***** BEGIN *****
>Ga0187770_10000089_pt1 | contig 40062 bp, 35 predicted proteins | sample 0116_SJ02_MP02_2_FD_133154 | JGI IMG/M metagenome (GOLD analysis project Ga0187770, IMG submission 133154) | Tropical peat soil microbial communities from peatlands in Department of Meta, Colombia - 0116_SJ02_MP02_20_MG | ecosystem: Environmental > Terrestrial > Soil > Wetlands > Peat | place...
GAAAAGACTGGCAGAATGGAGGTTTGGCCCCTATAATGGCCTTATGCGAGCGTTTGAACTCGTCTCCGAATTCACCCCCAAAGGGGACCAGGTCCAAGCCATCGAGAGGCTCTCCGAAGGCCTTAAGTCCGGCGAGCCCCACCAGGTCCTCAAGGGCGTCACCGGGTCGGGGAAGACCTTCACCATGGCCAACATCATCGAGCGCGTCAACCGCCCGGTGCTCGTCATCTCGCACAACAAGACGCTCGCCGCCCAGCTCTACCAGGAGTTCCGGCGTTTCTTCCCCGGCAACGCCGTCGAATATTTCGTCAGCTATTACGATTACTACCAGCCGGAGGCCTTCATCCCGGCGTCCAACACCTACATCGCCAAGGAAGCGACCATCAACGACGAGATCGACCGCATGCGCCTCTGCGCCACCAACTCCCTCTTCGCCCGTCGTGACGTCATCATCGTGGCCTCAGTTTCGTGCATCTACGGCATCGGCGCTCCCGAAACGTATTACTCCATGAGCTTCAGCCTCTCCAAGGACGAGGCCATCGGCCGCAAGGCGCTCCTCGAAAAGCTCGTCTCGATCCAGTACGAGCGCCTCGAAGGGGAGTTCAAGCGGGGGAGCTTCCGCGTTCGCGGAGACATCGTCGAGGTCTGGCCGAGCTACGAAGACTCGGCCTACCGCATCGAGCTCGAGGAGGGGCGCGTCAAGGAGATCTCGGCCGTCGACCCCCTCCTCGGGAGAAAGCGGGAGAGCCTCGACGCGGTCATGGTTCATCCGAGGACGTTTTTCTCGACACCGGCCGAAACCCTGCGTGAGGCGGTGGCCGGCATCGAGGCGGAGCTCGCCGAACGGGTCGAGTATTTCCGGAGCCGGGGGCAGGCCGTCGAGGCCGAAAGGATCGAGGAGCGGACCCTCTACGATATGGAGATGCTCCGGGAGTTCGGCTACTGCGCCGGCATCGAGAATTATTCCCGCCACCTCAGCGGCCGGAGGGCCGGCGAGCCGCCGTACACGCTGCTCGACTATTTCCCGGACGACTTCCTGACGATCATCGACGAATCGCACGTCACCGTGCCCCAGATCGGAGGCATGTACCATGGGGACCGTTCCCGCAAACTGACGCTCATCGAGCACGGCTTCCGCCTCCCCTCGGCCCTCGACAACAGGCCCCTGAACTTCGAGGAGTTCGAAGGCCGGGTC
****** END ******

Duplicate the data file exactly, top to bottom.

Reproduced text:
>Ga0187770_10000089_pt1 | contig 40062 bp, 35 predicted proteins | sample 0116_SJ02_MP02_2_FD_133154 | JGI IMG/M metagenome (GOLD analysis project Ga0187770, IMG submission 133154) | Tropical peat soil microbial communities from peatlands in Department of Meta, Colombia - 0116_SJ02_MP02_20_MG | ecosystem: Environmental > Terrestrial > Soil > Wetlands > Peat | place...
GAAAAGACTGGCAGAATGGAGGTTTGGCCCCTATAATGGCCTTATGCGAGCGTTTGAACTCGTCTCCGAATTCACCCCCAAAGGGGACCAGGTCCAAGCCATCGAGAGGCTCTCCGAAGGCCTTAAGTCCGGCGAGCCCCACCAGGTCCTCAAGGGCGTCACCGGGTCGGGGAAGACCTTCACCATGGCCAACATCATCGAGCGCGTCAACCGCCCGGTGCTCGTCATCTCGCACAACAAGACGCTCGCCGCCCAGCTCTACCAGGAGTTCCGGCGTTTCTTCCCCGGCAACGCCGTCGAATATTTCGTCAGCTATTACGATTACTACCAGCCGGAGGCCTTCATCCCGGCGTCCAACACCTACATCGCCAAGGAAGCGACCATCAACGACGAGATCGACCGCATGCGCCTCTGCGCCACCAACTCCCTCTTCGCCCGTCGTGACGTCATCATCGTGGCCTCAGTTTCGTGCATCTACGGCATCGGCGCTCCCGAAACGTATTACTCCATGAGCTTCAGCCTCTCCAAGGACGAGGCCATCGGCCGCAAGGCGCTCCTCGAAAAGCTCGTCTCGATCCAGTACGAGCGCCTCGAAGGGGAGTTCAAGCGGGGGAGCTTCCGCGTTCGCGGAGACATCGTCGAGGTCTGGCCGAGCTACGAAGACTCGGCCTACCGCATCGAGCTCGAGGAGGGGCGCGTCAAGGAGATCTCGGCCGTCGACCCCCTCCTCGGGAGAAAGCGGGAGAGCCTCGACGCGGTCATGGTTCATCCGAGGACGTTTTTCTCGACACCGGCCGAAACCCTGCGTGAGGCGGTGGCCGGCATCGAGGCGGAGCTCGCCGAACGGGTCGAGTATTTCCGGAGCCGGGGGCAGGCCGTCGAGGCCGAAAGGATCGAGGAGCGGACCCTCTACGATATGGAGATGCTCCGGGAGTTCGGCTACTGCGCCGGCATCGAGAATTATTCCCGCCACCTCAGCGGCCGGAGGGCCGGCGAGCCGCCGTACACGCTGCTCGACTATTTCCCGGACGACTTCCTGACGATCATCGACGAATCGCACGTCACCGTGCCCCAGATCGGAGGCATGTACCATGGGGACCGTTCCCGCAAACTGACGCTCATCGAGCACGGCTTCCGCCTCCCCTCGGCCCTCGACAACAGGCCCCTGAACTTCGAGGAGTTCGAAGGCCGGGTC